Today’s Headlines

  • The Times and Bike Snob Examine Bike-Share NIMBYs
  • Citi Bike Passes 10,000 Members Two Weeks Before Opening Day (DNA)
  • DOT Re-Evaluates Some Bike-Share Stations (Team Tish, News)
  • WNYC and The Record Explore NJ Transit’s Refusal to Talk About Sandy Preparation Mismanagement
  • A Look at How the WTC PATH Became the World’s Most Expensive Train Station (Observer)
  • Hudson Square BID Opens Revived Freeman Plaza on Port Authority Land Near Holland Tunnel (DNA)
  • Journal News Tells Cuomo to Stop Dragging Feet on TZB Financing and Toll Task Force
  • Hey Guys, Did You Hear Anthony Weiner Is Running for Mayor? (Politico, Post)
  • Nassau County Man Still Driving Despite 201 License Suspensions (Newsday via HuffPo)
  • Bronx Leaders Push for New Stations With Penn Station Access (NY1)
  • A Peek Inside Massimo Vignelli’s 1970 Graphics Standards Manual for NYC Transit (2nd Avenue Sagas)

More headlines at Streetsblog Capitol Hill

  • Daphna

    Regarding the news article about re-locating a Brooklyn docking station: the DOT moved a docking station from Remsen Street to Hicks Street with the explanation that Remsen was too narrow. However, Hicks appears similarly narrow so that excuse falls short. The real excuse for moving it is probably that politically connected not-in-my-backyard types complained and someone forced the DOT to cater to them. Remsen Street residents prefer to have bulky, dirty, visibility-blocking cars parked along their street and in front of their building entrances rather than bikes and docks that would have created more light and visibility along the curb. I hope those NIMBY people on Remsen regret their decision.

    I also think the DOT should have stayed strong and told all that the stations would stay put as planned until the system was up and running and that an evaluation would be done after a period of time. I suspect that most of the NIMBYism would have disappeared by then. People would be asking for bike docks instead of pushing them away.

  • Daphna

    Regarding Letitia James statement in Team TIsh: she mentions 4 docking stations needing adjustments. One is on Adelphi Street that conflicts with the tree pits – my solution to that is to put the rack on the street and replace parking instead of keeping it on the sidewalk! In my opinion more docking stations should have been on the street instead of sidewalks in general.

    I don’t understand Tish’s statement about the docking station on Clinton and Myrtle Avenues. She writes that one option the DOT is looking into is to eliminate a bike platform. What does this mean?? Eliminate a single dock? Eliminate a couple docks that are all connected on one platform? Or eliminate the whole docking station???? I hope eliminating the whole docking station is not being considered. Moving it across the street or a block away would be okay, but not eliminating it. Density of stations is needed!!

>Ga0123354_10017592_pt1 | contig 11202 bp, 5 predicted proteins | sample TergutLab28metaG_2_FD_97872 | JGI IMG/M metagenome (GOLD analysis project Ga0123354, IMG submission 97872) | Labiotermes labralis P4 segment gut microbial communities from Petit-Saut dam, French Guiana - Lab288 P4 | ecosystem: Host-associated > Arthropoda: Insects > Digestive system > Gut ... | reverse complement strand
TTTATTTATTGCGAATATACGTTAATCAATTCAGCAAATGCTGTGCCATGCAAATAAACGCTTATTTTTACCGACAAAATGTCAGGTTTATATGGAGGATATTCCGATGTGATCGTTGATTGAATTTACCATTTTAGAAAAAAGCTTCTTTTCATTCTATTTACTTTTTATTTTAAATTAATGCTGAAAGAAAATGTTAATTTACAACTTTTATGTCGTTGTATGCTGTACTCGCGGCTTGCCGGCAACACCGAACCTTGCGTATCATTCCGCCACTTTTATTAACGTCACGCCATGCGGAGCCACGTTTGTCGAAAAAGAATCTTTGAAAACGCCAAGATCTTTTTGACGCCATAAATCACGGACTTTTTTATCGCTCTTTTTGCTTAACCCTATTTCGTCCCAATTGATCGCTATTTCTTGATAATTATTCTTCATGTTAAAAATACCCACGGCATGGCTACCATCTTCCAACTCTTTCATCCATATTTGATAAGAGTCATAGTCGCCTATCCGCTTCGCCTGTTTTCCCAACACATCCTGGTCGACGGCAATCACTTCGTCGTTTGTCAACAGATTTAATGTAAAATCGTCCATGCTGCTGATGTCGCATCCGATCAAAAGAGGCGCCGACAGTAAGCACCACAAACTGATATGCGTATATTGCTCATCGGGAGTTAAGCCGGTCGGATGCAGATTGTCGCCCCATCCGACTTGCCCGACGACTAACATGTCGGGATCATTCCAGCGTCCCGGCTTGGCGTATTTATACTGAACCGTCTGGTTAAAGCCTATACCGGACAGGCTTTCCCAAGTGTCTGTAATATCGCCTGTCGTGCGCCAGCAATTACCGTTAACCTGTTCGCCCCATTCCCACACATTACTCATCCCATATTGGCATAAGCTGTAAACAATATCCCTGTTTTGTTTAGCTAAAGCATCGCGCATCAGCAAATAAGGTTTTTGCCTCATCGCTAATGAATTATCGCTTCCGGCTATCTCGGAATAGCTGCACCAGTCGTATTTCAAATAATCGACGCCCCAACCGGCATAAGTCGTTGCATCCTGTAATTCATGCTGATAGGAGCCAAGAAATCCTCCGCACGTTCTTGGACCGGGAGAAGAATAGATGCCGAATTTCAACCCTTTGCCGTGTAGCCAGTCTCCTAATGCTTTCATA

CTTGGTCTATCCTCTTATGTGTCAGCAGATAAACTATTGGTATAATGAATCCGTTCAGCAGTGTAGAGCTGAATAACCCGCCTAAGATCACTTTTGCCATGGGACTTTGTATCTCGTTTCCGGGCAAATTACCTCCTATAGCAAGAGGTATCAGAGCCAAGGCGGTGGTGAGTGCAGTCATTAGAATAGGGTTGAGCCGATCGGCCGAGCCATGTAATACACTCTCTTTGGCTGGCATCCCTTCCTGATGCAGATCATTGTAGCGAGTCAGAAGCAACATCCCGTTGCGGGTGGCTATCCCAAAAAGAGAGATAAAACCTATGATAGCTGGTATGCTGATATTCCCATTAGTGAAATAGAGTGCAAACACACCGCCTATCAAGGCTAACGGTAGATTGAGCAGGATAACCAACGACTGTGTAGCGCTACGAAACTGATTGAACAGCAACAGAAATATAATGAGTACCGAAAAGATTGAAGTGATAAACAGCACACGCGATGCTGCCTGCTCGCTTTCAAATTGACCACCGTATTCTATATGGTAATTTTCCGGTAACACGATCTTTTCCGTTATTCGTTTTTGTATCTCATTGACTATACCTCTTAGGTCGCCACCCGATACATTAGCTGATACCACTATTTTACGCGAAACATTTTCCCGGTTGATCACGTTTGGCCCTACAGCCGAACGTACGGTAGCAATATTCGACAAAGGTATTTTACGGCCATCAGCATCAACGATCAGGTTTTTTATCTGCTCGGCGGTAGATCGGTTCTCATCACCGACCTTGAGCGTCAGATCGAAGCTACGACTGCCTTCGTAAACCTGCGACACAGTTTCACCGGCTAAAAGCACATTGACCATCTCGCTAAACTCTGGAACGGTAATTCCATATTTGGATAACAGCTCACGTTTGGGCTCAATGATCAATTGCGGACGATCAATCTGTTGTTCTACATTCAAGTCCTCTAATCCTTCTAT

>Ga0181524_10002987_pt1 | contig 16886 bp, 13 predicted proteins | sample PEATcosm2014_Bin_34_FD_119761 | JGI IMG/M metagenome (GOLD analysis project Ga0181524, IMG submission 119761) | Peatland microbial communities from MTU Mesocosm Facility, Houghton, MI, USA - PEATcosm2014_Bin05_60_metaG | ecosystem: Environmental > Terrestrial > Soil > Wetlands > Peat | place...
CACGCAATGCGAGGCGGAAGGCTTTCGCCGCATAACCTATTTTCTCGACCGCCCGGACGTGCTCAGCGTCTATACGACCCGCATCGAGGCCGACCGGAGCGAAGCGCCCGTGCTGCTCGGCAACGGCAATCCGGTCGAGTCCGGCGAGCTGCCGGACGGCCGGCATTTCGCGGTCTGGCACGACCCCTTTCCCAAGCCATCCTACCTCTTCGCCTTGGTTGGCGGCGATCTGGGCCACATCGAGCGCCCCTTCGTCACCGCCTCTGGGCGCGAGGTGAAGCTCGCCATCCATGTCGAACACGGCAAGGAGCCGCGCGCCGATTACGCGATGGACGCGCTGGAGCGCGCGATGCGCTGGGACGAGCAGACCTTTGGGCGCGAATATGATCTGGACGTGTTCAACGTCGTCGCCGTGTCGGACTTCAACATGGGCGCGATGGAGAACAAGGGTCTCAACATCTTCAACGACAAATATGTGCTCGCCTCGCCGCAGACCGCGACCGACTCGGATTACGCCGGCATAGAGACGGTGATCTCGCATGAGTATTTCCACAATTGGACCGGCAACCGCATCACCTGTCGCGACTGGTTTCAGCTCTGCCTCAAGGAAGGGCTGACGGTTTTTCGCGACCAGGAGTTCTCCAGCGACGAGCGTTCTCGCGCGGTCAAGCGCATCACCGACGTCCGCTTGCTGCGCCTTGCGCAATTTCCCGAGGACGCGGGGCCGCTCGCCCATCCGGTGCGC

• Daphna

    2 more articles:

    Suggestion to put Bus Rapid Transit combined with a pedestrian/bike trail on the inactive right of way of the LIRR Rockaway Beach Branch. http://www.amny.com/urbanite-1.812039/goodman-seek-best-of-both-worlds-with-the-queensway-1.5262175

    Profiles of 3 bike riders and bike riding advice: http://www.amny.com/urbanite-1.812039/spring-into-action-on-a-bike-1.5262144

  • Anonymous

    Clinton and Myrtle Avenues is a must have. I helped with a parking day installation there a year or two ago. It’s isolated from the train but also a bustling mini-commercial strip. Losing that station would be awful for local businesses.

  • Anonymous

    http://www.bbc.co.uk/news/world-us-canada-22537627

    A man attempting to dribble a soccer ball from Seattle to Brazil for the World Cup next summer was killed by a truck driver in Oregon. Needless to say, for Streetsblog readers at least, the driver was not charged.

  • Jared R

    Per the Bronx Rail article: “The cluster of businesses, parks and other amenities around the stations form “walkable neighborhoods” with easy access to mass transit — highly desirable areas to live, which inflate the value of surrounding real estate, Williams added.”

    I bet comments like this in newspapers (over roughly the last 20 years) haven’t regularly occurred in the United States since the 1920s. What do you think? Isn’t it great?

  • Guest

    The little public space at the Holland Tunnel looks like a good improvement.

    I’m not sure it’s accurate to say they “revived Freeman Plaza” though. It was never lively. Ever.

    This looks like it’s just one more nice, small step from its long evolution from its former life as a toll plaza:

    http://2.bp.blogspot.com/-ICC7eb_sb1s/UH1PEEiysbI/AAAAAAAAT9w/RHnIypHIpa8/s1600/Traffic+Aerial+of+Holland+Entrance+1929+PANYNJ.JPG

  • Guest

    Sure, I heard this stuff for years in NJ… right until they that guy who killed one of the most needed transit projects in the country.

  • Jared R

    I know. . . though his state is urbanizing SO quickly at and around its train stations. It’s breathtaking. The idiot might have noticed, but he doesn’t take the train.